This paper evaluates the wage, employment, and hours effects of the first and second phase-in of the Seattle Minimum Wage Ordinance, which raised the minimum wage from $9.47 to $11 per hour in 2015 and to $13 per hour in 2016.
Using a variety of methods to analyze employment in all sectors paying below a specified real hourly rate, we conclude that the second wage increase to $13 reduced hours worked in low-wage jobs by around 9 percent, while hourly wages in such jobs increased by around 3 percent. Consequently, total payroll fell for such jobs, implying that the minimum wage ordinance lowered low-wage employees’ earnings by an average of $125 per month in 2016. Evidence attributes more modest effects to the first wage increase. We estimate an effect of zero when analyzing employment in the restaurant industry at all wage levels, comparable to many prior studies.
When Seattle officials voted three years ago to incrementally boost the city's minimum wage up to $15 an hour, they'd hoped to improve the lives of low-income workers. Yet according to a major new study that could force economists to reassess past research on the issue, the hike has had the opposite effect. The city is gradually increasing the hourly minimum to $15 over several years. Already, though, some employers have not been able to afford the increased minimums. They've cut their payrolls, putting off new hiring, reducing hours or letting their workers go, the study found. The costs to low-wage workers in Seattle outweighed the benefits by a ratio of three to one, according to the study, conducted by a group of economists at the University of Washington who were commissioned by the city.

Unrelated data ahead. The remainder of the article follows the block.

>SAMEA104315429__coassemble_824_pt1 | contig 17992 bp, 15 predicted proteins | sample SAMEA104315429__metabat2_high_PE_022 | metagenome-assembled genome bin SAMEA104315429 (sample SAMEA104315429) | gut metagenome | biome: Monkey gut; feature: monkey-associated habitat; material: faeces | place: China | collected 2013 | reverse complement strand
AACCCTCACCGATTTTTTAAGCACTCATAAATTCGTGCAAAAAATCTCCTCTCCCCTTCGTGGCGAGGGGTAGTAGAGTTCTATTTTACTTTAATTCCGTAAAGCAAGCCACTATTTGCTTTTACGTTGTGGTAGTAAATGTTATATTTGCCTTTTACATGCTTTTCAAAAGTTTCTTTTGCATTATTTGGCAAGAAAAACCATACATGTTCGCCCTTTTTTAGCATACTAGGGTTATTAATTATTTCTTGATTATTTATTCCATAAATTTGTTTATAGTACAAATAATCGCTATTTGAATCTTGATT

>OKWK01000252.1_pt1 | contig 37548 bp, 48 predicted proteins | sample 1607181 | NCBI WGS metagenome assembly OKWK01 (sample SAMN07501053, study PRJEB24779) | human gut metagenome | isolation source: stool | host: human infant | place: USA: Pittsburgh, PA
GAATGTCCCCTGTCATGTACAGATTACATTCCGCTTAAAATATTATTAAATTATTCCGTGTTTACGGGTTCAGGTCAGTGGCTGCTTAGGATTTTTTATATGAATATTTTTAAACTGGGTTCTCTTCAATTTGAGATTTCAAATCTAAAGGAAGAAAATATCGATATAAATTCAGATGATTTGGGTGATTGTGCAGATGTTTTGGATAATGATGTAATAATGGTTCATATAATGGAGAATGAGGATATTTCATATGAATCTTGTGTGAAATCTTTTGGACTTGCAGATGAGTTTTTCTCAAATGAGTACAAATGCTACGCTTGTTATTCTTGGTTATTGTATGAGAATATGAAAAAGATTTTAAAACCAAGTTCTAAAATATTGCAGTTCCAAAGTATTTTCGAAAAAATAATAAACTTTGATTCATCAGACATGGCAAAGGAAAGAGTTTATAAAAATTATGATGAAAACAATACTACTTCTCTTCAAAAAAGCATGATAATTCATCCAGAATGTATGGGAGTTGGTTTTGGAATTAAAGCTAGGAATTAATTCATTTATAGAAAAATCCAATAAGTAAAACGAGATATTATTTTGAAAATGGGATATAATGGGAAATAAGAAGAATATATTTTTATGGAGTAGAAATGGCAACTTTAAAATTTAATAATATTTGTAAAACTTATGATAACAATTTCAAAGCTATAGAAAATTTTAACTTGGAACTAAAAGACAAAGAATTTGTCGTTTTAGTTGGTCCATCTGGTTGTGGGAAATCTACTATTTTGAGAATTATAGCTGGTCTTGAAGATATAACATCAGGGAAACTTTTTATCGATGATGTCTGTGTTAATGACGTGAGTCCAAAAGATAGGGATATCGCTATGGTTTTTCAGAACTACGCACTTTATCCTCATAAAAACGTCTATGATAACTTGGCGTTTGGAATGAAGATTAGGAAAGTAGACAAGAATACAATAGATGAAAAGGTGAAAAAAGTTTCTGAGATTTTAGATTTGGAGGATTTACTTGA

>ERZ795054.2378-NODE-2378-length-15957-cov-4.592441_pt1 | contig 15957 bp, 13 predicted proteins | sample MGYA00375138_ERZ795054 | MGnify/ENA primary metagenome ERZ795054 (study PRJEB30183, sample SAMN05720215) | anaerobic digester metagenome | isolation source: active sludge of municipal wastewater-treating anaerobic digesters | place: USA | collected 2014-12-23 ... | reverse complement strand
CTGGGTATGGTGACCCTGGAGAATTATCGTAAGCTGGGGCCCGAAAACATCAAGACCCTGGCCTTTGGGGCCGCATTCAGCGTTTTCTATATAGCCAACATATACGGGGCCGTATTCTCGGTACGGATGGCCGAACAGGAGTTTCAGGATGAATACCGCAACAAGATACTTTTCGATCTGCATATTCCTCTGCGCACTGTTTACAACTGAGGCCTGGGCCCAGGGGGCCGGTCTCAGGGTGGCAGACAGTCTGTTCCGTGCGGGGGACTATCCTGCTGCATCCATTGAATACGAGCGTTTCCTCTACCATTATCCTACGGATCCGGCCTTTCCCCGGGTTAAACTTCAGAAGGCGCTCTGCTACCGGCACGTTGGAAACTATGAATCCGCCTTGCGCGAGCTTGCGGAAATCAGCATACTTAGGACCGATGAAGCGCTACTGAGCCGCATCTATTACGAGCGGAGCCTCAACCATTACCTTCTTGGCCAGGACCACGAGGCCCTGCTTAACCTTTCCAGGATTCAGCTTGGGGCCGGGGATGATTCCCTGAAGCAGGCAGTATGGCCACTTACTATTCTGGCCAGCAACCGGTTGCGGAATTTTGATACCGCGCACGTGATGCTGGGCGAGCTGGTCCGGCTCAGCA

The report follows a disappointing April, when the state lost jobs for the first time in several months. The May unemployment rate dropped from 4.8% in April, but it still hovers above the national rate of 4.3%. For the second month in a row, the state economy’s year-over-year growth was slower in May than the overall U.S. economy.
The U.S. unemployment rate fell to 4.3 percent in May, the lowest in 16 years, so teens started looking for summer jobs in the best labor market since the tech boom of the early 2000s. The May unemployment rate for 16- to 19-year-olds was 14.3 percent, but teens usually find it harder to find jobs than their more experienced elders. Back in 2009, the teenage jobless rate hit 27 percent.
Nonfarm payrolls rose by a seasonally adjusted 138,000 in May from the prior month, the Labor Department said Friday, and job gains in the prior two months were revised down. The unemployment rate fell to 4.3%, the lowest reading since May 2001. Economists surveyed by The Wall Street Journal had expected 184,000 new jobs to be added in May and a jobless rate of 4.4%.